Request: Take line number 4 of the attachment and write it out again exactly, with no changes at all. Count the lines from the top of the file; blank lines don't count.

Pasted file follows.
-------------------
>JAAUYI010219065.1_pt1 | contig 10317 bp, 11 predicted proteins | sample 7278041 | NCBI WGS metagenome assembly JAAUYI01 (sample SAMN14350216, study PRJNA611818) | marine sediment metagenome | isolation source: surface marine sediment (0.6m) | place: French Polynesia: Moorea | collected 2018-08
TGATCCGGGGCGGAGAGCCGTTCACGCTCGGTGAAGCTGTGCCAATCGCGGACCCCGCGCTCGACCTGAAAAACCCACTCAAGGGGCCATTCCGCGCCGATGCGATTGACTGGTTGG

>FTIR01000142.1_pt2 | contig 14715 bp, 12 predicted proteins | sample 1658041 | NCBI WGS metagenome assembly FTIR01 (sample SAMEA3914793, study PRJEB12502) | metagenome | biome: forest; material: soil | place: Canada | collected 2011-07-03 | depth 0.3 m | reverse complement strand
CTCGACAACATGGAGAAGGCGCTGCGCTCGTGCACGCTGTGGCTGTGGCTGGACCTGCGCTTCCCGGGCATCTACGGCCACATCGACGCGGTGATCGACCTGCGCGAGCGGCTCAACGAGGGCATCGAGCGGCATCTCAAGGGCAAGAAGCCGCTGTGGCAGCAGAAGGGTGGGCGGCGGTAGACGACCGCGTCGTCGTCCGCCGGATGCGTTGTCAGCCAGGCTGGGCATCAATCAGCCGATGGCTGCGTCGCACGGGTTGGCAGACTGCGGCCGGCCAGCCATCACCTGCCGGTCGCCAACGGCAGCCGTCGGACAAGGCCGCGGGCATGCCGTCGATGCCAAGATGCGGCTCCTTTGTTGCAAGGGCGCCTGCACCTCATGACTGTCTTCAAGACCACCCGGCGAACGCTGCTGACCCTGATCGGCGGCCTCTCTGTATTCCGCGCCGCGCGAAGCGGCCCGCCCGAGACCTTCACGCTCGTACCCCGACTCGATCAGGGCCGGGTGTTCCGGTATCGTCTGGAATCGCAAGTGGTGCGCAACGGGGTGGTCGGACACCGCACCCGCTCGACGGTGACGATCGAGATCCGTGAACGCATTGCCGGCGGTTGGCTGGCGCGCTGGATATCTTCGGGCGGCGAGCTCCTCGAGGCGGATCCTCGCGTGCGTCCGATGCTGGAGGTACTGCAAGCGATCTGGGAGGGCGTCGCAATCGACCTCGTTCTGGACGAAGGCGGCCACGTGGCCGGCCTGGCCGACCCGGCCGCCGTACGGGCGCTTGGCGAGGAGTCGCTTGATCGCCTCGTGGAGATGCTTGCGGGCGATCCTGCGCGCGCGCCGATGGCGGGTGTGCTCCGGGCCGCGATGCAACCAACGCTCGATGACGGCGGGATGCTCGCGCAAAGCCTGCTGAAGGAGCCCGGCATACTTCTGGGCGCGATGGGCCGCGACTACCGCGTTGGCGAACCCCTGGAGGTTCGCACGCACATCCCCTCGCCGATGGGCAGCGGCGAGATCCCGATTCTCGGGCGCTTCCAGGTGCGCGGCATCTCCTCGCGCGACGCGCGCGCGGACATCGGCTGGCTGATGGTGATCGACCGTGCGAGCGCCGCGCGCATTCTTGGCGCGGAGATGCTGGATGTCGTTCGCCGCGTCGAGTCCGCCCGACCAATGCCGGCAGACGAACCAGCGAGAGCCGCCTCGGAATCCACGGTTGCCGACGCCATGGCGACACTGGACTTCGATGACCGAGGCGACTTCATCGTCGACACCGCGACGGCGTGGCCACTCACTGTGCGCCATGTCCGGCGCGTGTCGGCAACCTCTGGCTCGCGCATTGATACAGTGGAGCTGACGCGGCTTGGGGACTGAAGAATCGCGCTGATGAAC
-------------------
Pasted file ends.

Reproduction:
CTCGACAACATGGAGAAGGCGCTGCGCTCGTGCACGCTGTGGCTGTGGCTGGACCTGCGCTTCCCGGGCATCTACGGCCACATCGACGCGGTGATCGACCTGCGCGAGCGGCTCAACGAGGGCATCGAGCGGCATCTCAAGGGCAAGAAGCCGCTGTGGCAGCAGAAGGGTGGGCGGCGGTAGACGACCGCGTCGTCGTCCGCCGGATGCGTTGTCAGCCAGGCTGGGCATCAATCAGCCGATGGCTGCGTCGCACGGGTTGGCAGACTGCGGCCGGCCAGCCATCACCTGCCGGTCGCCAACGGCAGCCGTCGGACAAGGCCGCGGGCATGCCGTCGATGCCAAGATGCGGCTCCTTTGTTGCAAGGGCGCCTGCACCTCATGACTGTCTTCAAGACCACCCGGCGAACGCTGCTGACCCTGATCGGCGGCCTCTCTGTATTCCGCGCCGCGCGAAGCGGCCCGCCCGAGACCTTCACGCTCGTACCCCGACTCGATCAGGGCCGGGTGTTCCGGTATCGTCTGGAATCGCAAGTGGTGCGCAACGGGGTGGTCGGACACCGCACCCGCTCGACGGTGACGATCGAGATCCGTGAACGCATTGCCGGCGGTTGGCTGGCGCGCTGGATATCTTCGGGCGGCGAGCTCCTCGAGGCGGATCCTCGCGTGCGTCCGATGCTGGAGGTACTGCAAGCGATCTGGGAGGGCGTCGCAATCGACCTCGTTCTGGACGAAGGCGGCCACGTGGCCGGCCTGGCCGACCCGGCCGCCGTACGGGCGCTTGGCGAGGAGTCGCTTGATCGCCTCGTGGAGATGCTTGCGGGCGATCCTGCGCGCGCGCCGATGGCGGGTGTGCTCCGGGCCGCGATGCAACCAACGCTCGATGACGGCGGGATGCTCGCGCAAAGCCTGCTGAAGGAGCCCGGCATACTTCTGGGCGCGATGGGCCGCGACTACCGCGTTGGCGAACCCCTGGAGGTTCGCACGCACATCCCCTCGCCGATGGGCAGCGGCGAGATCCCGATTCTCGGGCGCTTCCAGGTGCGCGGCATCTCCTCGCGCGACGCGCGCGCGGACATCGGCTGGCTGATGGTGATCGACCGTGCGAGCGCCGCGCGCATTCTTGGCGCGGAGATGCTGGATGTCGTTCGCCGCGTCGAGTCCGCCCGACCAATGCCGGCAGACGAACCAGCGAGAGCCGCCTCGGAATCCACGGTTGCCGACGCCATGGCGACACTGGACTTCGATGACCGAGGCGACTTCATCGTCGACACCGCGACGGCGTGGCCACTCACTGTGCGCCATGTCCGGCGCGTGTCGGCAACCTCTGGCTCGCGCATTGATACAGTGGAGCTGACGCGGCTTGGGGACTGAAGAATCGCGCTGATGAAC